Some treasures do wash ashore in the incredibly ridiculous but entertaining "The Hurricane Heist," directed by action-schlock auteur and "The Fast & the Furious" OG Rob Cohen. Written by Scott Windhauser and Jeff Dixon from a story by Anthony Fingleton and Carlos Davis, the script lends itself to inadvertent camp: there's not a shred of irony or subtext, every character states their motivations up front, and the hurricane-inspired set pieces are completely insane.
Toby Kebbell puts on his best 'Bama twang to star as Will Rutledge, a cautious, straight-arrow meteorologist, who gut-feels that Hurricane Tammy — bearing down on fictional Gulfport, Ala. — is going to be a chart-buster (at one point he delivers a sincere speech about man-made climate change and wanting to understand and stop these storms). The only thing edgy about the guileless, earnest Will is his whip: a tactical weather truck called the Dominator that's like the Batmobile mated with a tank. It deserves co-starring credit.
His brother Breeze (yes, Breeze), played by Ryan Kwanten, is a layabout mechanic who adds instant coffee grounds to his whiskey breakfast. The brothers, who watched Hurricane Andrew squish their father with a silo when they were young, get caught up in a robbery going down at the federal treasury in their tiny town, coming to the assistance of ATF agent Casey (Maggie Grace).
Will doesn't have much use for guns, but he can harness the force of the hurricane against these bandits. And what a crew of bandits. Ralph Ineson chomps the scenery as Conor, who just wants to retire to his native Ireland. He's brought along his lover, plus a pair of savage brothers and a hacker duo dressed for a night out, not a hurricane, who say things like "do the hack."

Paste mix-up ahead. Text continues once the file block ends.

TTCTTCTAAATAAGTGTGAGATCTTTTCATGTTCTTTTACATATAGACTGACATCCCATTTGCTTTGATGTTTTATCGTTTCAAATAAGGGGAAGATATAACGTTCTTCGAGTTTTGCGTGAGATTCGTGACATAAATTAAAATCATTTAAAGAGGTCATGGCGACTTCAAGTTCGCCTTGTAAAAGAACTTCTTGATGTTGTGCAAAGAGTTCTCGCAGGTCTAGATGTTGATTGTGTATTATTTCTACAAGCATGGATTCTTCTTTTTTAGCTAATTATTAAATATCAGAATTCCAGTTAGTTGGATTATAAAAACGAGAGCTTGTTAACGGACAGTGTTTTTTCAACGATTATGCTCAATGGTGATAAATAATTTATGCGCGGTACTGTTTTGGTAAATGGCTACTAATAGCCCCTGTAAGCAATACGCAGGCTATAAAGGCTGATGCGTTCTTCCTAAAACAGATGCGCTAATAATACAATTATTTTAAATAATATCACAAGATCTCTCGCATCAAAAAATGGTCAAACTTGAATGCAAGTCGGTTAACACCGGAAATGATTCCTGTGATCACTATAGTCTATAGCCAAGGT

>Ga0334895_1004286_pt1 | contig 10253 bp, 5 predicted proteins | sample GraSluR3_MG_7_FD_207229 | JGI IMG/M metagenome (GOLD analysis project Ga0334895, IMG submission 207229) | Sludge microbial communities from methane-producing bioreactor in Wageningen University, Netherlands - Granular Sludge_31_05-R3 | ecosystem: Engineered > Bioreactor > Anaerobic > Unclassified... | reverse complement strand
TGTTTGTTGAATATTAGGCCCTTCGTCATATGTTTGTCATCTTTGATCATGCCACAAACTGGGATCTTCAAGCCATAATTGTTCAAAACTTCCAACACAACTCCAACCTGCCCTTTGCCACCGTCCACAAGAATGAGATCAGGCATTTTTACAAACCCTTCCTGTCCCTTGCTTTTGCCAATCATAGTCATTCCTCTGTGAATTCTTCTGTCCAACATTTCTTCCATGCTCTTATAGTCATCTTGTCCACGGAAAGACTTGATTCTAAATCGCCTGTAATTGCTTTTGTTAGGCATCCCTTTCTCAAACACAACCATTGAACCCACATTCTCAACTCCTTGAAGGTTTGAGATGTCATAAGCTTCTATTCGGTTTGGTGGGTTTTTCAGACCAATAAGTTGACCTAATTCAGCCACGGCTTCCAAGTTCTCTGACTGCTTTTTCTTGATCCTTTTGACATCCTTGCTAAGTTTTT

The delicious silliness of "The Hurricane Heist" creeps up on you, because the absolutely wild action sequences as Will weaponizes the hurricane happen with very little fanfare or preparation. He uses hubcaps as murder Frisbees, stages a "pressure inversion" in a mall that leaves him and Casey whipping in the wind like weather balloons, and runs a football play involving semi-trucks full of money out-running the storm's eye wall.
Tonally, Kebbell proves to be the film's linchpin — as Will, he's kind of dopey, kind of sweet, he tries hard and succeeds; maybe not in the way that he originally thought but had fun nonetheless. His performance is the perfect reflection of the ways in which "The Hurricane Heist" is ultimately appealing.
‘The Hurricane Heist’
Rated: PG-13, for sequences of gun violence, action, destruction, language and some suggestive material
Running time: 1 hour, 42 minutes
Playing: In general release